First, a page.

This is part of a series of articles by Wright Lindsey Jennings’ labor and employment team examining key trends for employers and the workplace in 2020. The series was featured in Arkansas Business.
As part of any strategic plan, a company essentially asks itself the go-to interview question: Where do you see yourself in five years? Ten years? Inherent in that question is the question of who will be serving in leadership five years or 10 years from now. Succession planning necessitates talking to current key employees about their retirement plans. Planning how you will approach these conversations can help you avoid claims of age bias. Remember, there is no mandatory retirement age (with very few exceptions).
Many employees are working longer than they might have expected to at the beginning of their career. There has been a steady increase in retirement age; in 2017, a Gallup poll found that nearly 40 percent of Americans expect to retire after 65.
Age Cannot Be a Factor in Any Employment Decision
The Age Discrimination in Employment Act (ADEA) protects employees who are 40 or older from age discrimination and applies to companies with 20 or more employees. This means that a covered employer cannot consider an employee’s age in making any decision about his or her employment. For example, in identifying employees who will be laid off, it would be improper for a company to select those who are closer to retirement age. Layoff decisions must also be analyzed carefully to confirm there is no disparate impact (i.e. unintentional discrimination) on older workers.
Discussions about Retirement Planning Should Not Reference Age
Courts have recognized that employers have a legitimate business interest in knowing their employees’ plans for the future, but discussions about succession planning should be age-neutral. Obviously, a conversation that starts, “You’re getting on up there, how much longer you think you want to do this?” is more likely to be perceived as pressuring the employee to retire, or even harassing the employee, than one that approaches the issue without reference to age. Similarly, a company that initiates succession planning discussions with all employees whenever they reach a certain age may have a hard time defending a claim of age bias.
When you initiate discussions about retirement plans or succession planning, avoid any reference to age (or proxies for age such as “baby boomers” or “your generation”). The statement “the time for you to retire has come” was found to support an inference of age discrimination in one case. The better practice is to approach the discussion in terms of the employee’s career plans and goals and to try to have such discussions with all employees — or at least all employees in similar positions — regardless of age.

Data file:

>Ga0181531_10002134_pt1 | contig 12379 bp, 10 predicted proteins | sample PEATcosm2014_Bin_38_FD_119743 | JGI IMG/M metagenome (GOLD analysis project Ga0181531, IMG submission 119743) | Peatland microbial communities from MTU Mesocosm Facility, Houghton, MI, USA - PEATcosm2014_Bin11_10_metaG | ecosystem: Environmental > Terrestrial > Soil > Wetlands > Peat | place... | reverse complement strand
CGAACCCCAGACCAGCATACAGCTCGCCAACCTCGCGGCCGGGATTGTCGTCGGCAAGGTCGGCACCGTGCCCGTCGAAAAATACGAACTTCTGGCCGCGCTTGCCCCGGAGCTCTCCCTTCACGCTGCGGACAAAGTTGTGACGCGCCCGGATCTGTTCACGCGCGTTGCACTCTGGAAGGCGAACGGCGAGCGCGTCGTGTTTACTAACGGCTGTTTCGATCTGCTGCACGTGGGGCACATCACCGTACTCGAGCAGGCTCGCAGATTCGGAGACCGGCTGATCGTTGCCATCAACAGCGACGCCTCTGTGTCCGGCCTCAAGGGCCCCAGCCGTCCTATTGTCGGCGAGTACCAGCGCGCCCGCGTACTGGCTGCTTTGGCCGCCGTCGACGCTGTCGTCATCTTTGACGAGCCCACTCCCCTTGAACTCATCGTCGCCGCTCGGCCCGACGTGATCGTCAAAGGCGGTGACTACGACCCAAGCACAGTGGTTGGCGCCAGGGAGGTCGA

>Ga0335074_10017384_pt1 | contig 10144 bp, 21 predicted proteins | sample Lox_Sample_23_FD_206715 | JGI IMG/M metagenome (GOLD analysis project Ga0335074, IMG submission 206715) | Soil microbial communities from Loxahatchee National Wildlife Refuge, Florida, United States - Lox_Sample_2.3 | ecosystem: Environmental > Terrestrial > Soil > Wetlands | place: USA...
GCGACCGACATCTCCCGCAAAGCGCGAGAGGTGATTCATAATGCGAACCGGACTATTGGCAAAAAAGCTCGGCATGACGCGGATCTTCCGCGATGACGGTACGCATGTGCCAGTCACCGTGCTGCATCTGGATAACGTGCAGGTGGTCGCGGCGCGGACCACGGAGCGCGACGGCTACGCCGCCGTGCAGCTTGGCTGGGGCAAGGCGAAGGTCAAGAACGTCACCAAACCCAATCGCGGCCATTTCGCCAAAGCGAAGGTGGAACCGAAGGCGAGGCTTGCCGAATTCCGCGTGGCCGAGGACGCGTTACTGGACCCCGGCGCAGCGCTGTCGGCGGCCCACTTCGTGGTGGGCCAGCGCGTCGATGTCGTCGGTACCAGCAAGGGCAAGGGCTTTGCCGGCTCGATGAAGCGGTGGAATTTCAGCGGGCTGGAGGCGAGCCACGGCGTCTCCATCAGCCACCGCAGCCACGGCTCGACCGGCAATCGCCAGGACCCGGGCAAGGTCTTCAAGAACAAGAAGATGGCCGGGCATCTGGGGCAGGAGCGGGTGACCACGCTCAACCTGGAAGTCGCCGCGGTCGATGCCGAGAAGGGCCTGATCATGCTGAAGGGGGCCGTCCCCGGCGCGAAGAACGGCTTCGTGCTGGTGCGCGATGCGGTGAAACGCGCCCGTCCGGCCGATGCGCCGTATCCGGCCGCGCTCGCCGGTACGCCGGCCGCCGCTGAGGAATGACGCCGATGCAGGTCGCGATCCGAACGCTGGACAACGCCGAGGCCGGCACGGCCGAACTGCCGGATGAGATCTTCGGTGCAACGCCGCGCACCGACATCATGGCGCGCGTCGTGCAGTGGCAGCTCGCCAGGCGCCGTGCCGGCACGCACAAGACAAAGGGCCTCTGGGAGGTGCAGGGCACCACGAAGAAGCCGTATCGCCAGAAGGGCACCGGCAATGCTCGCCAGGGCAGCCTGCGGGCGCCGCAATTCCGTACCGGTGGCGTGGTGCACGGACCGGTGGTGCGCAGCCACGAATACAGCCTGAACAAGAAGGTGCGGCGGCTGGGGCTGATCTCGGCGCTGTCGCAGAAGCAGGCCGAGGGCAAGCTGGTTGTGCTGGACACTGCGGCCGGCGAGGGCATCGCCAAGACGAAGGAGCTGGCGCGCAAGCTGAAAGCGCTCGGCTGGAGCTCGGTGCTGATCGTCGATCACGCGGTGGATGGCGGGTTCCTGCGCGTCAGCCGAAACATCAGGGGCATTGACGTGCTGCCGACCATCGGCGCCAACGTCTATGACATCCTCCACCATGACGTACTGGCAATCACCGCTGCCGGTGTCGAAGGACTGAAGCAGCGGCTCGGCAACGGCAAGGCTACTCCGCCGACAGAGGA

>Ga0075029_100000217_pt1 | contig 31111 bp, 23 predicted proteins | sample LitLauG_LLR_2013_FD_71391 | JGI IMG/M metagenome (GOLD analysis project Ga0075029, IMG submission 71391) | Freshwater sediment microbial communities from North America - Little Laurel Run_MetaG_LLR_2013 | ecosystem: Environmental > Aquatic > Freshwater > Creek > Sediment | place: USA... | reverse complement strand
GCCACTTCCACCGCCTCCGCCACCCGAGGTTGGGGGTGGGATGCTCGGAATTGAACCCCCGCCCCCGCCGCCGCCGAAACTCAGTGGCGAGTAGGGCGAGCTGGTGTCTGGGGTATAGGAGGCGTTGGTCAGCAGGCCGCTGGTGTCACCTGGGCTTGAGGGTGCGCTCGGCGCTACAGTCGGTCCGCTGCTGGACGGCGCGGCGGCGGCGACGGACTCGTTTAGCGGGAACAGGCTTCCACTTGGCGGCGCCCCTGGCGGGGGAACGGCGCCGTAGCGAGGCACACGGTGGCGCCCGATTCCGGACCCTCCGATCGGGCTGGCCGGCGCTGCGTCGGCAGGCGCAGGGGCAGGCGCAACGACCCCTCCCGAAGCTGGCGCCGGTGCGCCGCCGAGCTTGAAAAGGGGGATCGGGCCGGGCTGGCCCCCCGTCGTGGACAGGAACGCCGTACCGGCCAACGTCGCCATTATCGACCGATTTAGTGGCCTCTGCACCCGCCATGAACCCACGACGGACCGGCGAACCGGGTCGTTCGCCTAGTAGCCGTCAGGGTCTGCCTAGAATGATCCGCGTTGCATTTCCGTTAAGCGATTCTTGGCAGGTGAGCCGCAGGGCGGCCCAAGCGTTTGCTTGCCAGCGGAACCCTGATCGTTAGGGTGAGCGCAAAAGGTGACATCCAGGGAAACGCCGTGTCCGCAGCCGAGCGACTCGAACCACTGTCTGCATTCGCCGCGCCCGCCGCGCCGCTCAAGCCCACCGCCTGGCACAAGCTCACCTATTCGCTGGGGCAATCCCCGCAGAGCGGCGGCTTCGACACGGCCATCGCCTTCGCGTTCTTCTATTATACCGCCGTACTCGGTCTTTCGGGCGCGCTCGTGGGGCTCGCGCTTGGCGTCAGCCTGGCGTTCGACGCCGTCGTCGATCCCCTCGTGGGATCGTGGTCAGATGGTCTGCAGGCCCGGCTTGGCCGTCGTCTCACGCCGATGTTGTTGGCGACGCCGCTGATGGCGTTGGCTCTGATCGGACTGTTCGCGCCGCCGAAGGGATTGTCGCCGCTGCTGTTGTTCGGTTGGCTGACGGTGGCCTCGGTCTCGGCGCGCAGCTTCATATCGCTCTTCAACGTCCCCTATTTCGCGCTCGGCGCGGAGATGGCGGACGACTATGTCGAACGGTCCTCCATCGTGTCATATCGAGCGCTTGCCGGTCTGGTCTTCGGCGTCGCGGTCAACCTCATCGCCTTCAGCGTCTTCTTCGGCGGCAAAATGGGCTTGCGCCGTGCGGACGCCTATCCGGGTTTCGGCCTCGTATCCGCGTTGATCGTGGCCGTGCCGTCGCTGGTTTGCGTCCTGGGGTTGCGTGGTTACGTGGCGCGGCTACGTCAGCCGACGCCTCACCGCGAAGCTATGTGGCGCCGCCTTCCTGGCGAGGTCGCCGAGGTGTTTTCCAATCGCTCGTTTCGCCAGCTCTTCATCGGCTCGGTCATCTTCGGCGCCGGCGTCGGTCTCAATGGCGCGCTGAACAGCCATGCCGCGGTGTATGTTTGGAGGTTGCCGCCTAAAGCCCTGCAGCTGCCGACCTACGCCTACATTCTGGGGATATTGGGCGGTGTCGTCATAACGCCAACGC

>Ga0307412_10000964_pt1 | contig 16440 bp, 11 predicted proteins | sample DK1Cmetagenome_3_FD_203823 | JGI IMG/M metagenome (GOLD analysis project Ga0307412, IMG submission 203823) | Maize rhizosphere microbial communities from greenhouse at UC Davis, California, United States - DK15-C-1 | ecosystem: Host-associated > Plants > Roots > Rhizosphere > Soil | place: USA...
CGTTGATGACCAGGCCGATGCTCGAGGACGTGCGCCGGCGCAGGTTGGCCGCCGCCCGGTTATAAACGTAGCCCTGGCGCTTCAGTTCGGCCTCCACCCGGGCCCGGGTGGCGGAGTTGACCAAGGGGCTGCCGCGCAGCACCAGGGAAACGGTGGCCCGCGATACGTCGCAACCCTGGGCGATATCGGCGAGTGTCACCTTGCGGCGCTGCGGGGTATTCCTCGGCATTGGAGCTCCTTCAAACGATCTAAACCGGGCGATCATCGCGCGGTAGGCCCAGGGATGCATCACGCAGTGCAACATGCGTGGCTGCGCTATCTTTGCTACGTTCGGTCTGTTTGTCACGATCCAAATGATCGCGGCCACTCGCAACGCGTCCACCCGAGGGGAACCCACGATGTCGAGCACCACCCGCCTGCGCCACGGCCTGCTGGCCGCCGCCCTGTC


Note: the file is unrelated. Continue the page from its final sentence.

Do Not Pressure Employees to Retire
Some courts have found that repeatedly asking an employee about retirement or encouraging them to retire may be evidence of age discrimination. If you approach an employee about her retirement plans and she indicates that she has no plans to retire, accept the answer and move on.
On a related note, steering an employee towards retirement as a way to avoid addressing performance concerns can be fraught with peril. If the employee resists retirement and is ultimately discharged for performance, you can expect her to cite the comments urging her to retire as evidence that the real reason for termination was age. Instead, if there are performance concerns with an older worker, address those concerns directly and the same way you would any other employee. Don’t fall into the trap of pushing retirement in order to avoid tough conversations about performance.
Severance Packages and Valid Waivers of Age Claims
Companies may offer a severance package in conjunction with an employee’s retirement or early retirement, though such conversations must be handled carefully for the reasons discussed above. Unless company policy provides otherwise, severance packages should generally require the employee to provide a full release of all claims or potential claims in exchange for the severance payments. If an employee signs a valid release of claims in conjunction with a severance package, he has waived his right to later claim that the company forced him to retire or otherwise discriminated against him because of age.
Keep in mind that in order to obtain an enforceable release of claims under the ADEA you have to follow the requirements of the Older Workers Benefits Protection Act. That act generally requires, among other things, that the employee be given 21 days to consider the release and seven days to revoke the release after signing. And if a layoff or exit incentive affects more than one employee, you must give employees 40 years of age and older at least 45 days to review the release agreement, identify the “decisional units,” and disclose in the release agreement the job positions and ages of the employees in each of the decisional units.
There is no question that succession planning often has emotional and “political” aspects, but it’s important to be mindful of the potential legal ramifications as well. With a little thought and planning, companies can have the conversations necessary to grow their business and plan for the future without running afoul of the prohibition against age discrimination.
Michelle Kaemmerling is the leader of Wright Lindsey Jennings’ labor and employment team. She is a partner in the Little Rock office whose practice focuses on employment investigations and litigation, harassment training, and e-discovery. You can email her at MKaemmerling@WLJ.com.